Greg Davis & Sebastien Roux | Paquet Surprise

Go To Artist Page

Recommended if You Like
Beach Boys David Sylvian Fennesz

More Artists From
United States - Vermont

Other Genres You Will Love
Electronic: Folktronic Pop: with Electronic Production Moods: Type: Experimental
Sell your music everywhere
There are no items in your wishlist.

Paquet Surprise

by Greg Davis & Sebastien Roux

Electronic folk-pop music with lots of twists and turns and surprises.
Genre: Electronic: Folktronic
Release Date: 

We'll ship when it's back in stock

Order now and we'll ship when it's back in stock, or enter your email below to be notified when it's back in stock.
Continue Shopping
available for download only
Share to Google +1

To listen to tracks you will need to update your browser to a recent version.

  Song Share Time Download
1. Sea Grasses and Blue Sea
Greg Davis & Sebastien Roux
2:57 $0.99
2. I Am Waiting (For December)
Greg Davis & Sebastien Roux
5:31 $0.99
3. Air Castle
Greg Davis & Sebastien Roux
2:35 $0.99
4. Good Decision
Greg Davis & Sebastien Roux
3:38 $0.99
5. Tidal Pool
Greg Davis & Sebastien Roux
13:36 $0.99
6. I Never Met Her
Greg Davis & Sebastien Roux
3:26 $0.99
7. Paquet Surprise
Greg Davis & Sebastien Roux
1:32 $0.99
8. To See the Wonderful World
Greg Davis & Sebastien Roux
6:27 $0.99
9. Daybreak
Greg Davis & Sebastien Roux
4:12 $0.99
Downloads are available as MP3-320 files.


Album Notes
Kicking ass quietly, Burlington, Vt.-based Greg Davis and Parisian Sebastian Roux's Paquet Surprise ("Surprise Package") is an acrobatic electro-acoustic record teeming with whispered field recordings, pretty experimentalism, and sunny pop. From Davis's overflowing Jewelled Antler cover collage to the music's constant ebb and flow, the collaboration is exceedingly well-composed.
Wielding a pair of music degrees, Davis is a Carpark vet and a former Keith Fullerton Whitman collaborator, a computer musician with a varied background in classical guitar, jazz, hip-hop, and improv. No slouch himself, Roux works as a programmer at IRCAM (Institut de Recherche et Coordination Acoustique Musique) and excels at ambiant drone. To the credit of these musical eggheads, the collection is a surprisingly loose-limbed, magisterial treat.
The first piece, "Sea Grasses and Blue Sea", could be the faintest field recording ever. Or not. It's hard to say what's actually making the sound, but what's dribbling out of my speakers feels much like the title suggests-- three minutes of underwater churning. More song-based, "I Am Waiting (For December)" is a plateau of icy glitch pop that quickly sprouts acoustic wings. The entire piece seems to be rocking on a boat; at one point, the sound of an aviary swells up and a jag of noise mixes with the humid chirps, creating a sort of feathery feedback-- enter chimes, a thumb piano, and so forth.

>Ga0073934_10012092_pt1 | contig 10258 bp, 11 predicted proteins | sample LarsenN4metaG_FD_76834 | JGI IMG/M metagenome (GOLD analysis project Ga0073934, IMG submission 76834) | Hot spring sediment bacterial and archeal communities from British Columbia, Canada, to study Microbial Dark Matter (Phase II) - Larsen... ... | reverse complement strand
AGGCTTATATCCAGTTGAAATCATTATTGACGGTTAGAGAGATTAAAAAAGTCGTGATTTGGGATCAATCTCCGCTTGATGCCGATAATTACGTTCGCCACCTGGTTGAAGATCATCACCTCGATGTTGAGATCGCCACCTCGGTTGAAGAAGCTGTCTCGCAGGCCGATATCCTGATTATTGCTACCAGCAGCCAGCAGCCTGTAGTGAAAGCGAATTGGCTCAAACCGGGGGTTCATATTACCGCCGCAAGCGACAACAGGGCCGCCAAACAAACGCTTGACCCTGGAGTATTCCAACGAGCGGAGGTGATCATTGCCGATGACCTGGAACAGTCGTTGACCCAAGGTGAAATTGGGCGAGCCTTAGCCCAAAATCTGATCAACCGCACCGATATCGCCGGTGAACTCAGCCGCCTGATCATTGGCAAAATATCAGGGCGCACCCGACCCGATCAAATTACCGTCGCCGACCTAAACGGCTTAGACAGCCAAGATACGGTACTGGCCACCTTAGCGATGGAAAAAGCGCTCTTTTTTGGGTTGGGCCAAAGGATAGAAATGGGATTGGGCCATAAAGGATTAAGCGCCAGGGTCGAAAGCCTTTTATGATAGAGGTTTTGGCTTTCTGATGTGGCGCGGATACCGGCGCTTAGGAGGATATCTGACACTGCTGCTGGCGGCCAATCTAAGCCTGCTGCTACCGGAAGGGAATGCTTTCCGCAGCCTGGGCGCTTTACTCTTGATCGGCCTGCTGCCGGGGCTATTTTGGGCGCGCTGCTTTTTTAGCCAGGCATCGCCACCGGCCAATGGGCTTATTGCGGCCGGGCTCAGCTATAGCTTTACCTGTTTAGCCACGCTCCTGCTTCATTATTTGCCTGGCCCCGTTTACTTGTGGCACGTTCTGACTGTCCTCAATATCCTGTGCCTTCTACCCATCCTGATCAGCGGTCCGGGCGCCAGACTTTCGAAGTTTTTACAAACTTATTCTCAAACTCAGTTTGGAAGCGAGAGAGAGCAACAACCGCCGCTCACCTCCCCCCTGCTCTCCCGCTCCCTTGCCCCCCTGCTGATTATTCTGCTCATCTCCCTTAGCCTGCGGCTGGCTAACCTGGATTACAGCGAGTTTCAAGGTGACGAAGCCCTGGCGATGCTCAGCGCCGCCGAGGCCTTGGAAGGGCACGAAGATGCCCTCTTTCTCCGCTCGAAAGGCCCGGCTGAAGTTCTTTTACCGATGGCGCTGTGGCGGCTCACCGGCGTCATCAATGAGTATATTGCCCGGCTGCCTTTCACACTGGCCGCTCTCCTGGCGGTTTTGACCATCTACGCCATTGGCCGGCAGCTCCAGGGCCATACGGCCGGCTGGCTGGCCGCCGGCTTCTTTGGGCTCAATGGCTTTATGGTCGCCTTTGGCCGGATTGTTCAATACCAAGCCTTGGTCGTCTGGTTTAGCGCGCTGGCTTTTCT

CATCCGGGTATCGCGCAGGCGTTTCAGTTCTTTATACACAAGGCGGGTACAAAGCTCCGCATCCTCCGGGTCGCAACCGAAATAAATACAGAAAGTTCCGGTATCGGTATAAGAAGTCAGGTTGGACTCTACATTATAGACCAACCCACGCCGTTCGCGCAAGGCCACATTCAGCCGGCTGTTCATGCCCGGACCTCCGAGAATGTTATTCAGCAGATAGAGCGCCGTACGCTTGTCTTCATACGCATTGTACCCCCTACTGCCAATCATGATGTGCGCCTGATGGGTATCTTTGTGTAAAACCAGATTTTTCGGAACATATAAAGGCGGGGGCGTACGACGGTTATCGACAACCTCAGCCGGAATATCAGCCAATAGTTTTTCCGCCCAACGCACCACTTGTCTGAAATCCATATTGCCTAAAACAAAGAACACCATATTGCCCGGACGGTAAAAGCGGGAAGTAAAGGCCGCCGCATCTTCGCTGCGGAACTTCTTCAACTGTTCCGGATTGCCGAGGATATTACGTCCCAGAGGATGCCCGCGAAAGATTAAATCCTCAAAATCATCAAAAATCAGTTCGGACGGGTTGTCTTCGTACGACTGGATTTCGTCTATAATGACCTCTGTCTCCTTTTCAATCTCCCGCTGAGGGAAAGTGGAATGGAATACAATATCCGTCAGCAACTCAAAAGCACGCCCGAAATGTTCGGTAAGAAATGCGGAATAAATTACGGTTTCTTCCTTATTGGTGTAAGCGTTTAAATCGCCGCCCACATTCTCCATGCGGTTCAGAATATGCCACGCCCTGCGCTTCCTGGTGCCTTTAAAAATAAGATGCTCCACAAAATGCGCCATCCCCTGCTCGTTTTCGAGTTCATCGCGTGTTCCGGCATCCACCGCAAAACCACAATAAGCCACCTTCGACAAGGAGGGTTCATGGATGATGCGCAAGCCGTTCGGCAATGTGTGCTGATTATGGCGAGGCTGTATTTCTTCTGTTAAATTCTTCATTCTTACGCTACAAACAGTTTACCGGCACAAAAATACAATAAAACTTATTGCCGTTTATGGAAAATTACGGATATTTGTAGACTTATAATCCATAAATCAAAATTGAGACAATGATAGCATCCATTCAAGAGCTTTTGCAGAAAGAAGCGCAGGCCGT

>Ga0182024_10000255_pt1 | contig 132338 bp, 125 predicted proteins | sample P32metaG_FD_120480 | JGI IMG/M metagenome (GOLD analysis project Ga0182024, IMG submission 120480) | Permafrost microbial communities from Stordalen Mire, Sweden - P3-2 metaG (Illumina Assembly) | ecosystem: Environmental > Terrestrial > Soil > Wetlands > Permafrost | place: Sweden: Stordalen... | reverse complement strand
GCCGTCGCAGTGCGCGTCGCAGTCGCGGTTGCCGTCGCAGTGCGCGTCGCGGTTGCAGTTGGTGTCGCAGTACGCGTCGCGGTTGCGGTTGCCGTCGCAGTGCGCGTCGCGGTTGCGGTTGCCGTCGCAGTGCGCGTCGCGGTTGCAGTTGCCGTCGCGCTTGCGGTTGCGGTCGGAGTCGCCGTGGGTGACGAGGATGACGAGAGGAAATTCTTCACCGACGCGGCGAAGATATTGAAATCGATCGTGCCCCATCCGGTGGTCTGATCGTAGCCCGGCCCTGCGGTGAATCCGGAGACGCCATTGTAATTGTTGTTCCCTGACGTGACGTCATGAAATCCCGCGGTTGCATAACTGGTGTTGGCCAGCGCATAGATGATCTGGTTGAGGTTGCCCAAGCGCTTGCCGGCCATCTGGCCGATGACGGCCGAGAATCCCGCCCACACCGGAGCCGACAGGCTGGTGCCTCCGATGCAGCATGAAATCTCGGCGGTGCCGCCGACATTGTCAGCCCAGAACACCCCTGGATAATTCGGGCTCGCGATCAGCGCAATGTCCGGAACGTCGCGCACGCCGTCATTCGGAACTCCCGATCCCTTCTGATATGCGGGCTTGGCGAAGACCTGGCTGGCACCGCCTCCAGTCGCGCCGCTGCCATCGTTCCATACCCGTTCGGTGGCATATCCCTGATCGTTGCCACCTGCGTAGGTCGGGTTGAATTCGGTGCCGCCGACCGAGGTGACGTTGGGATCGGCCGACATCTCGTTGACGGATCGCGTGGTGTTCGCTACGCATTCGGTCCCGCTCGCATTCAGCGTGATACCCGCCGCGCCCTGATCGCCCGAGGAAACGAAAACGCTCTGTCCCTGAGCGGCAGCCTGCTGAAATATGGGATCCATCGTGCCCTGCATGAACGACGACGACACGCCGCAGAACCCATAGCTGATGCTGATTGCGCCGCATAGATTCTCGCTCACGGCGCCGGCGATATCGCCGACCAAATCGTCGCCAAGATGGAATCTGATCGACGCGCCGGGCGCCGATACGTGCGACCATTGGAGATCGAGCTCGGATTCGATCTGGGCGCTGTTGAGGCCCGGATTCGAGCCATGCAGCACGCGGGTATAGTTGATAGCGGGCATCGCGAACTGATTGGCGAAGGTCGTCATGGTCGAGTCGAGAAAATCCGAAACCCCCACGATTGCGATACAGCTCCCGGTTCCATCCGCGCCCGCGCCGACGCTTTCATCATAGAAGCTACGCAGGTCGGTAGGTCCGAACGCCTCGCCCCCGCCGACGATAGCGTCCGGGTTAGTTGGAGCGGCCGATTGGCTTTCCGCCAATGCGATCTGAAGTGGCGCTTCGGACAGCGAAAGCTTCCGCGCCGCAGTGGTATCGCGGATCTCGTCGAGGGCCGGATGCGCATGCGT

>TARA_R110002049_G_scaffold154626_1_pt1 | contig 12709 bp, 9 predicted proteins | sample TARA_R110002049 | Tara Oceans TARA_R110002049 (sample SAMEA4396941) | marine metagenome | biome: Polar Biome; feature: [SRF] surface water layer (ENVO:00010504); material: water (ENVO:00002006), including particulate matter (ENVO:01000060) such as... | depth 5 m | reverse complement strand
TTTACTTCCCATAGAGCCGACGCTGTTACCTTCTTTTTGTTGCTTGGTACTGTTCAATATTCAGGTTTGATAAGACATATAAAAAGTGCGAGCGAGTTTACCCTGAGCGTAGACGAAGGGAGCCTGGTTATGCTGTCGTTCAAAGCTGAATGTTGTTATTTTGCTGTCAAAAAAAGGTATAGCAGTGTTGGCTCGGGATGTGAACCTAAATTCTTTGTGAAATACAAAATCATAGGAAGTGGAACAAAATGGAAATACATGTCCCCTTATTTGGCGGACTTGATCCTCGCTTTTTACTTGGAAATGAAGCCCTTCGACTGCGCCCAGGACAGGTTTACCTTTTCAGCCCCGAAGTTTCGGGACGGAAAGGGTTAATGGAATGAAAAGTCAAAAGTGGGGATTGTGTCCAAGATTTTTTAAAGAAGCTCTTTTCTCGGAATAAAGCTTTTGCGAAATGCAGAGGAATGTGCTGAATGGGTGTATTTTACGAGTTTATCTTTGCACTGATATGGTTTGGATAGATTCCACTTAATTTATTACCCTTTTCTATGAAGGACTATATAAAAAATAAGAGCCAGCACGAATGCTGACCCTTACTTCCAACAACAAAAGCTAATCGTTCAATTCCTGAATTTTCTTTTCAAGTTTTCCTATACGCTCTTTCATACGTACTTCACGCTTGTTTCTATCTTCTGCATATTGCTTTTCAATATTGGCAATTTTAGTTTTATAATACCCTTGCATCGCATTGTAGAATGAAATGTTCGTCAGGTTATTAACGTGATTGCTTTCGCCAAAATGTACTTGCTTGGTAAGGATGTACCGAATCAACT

A standard trope of the album is tumbling, ruckus-filled transitions. Otherwise, it's difficult to pick out tendencies. Ever varied, the instrumental arsenal includes a variety of guitar, voice, gong, farfisa, kalimba, autoharp, glockenspiel, toy instruments, computer, violin, mijwiz (used beautifully by Nick Castro recently), vibraphone, and piano. Pieces such as "Air Castle" appear to be made of invisible bricks and magic beneath those gentle acoustic strums. On the other hand, more song-like "Good Decision" welcomes a cloud of cicadas, a quickly flapping guitar, and Elephant 6 harmonizing. Generally, I guess the feel is comparable to Tape.
The album's sublime centerpiece is the subtle, swirling "Tidal Pool", which slowly gathers seaweed and salt over 13 minutes. In some ways it recalls the opener, but cycles more like, well, a tide pool with a lapping, clipped percussion track-- until it bursts into dainty droning vocal choruses and glisteny sonics. This is followed by "I Never Met Her", a vocally muted Sea And Cake shake-n-wobble and another semiprecious pop piece, "Daybreak", which feels like a cultish magic carpet ride with its shellfish percussion and songing gong.
Describing each track makes the album sound like a bestiary, but in some regards, that's exactly what it is. Paquet Surprise is filled with so many textures and ideas it feels like some Edenic tapestry delineating the natural and the digital as one densely populated world. (Pitchfork)



to write a review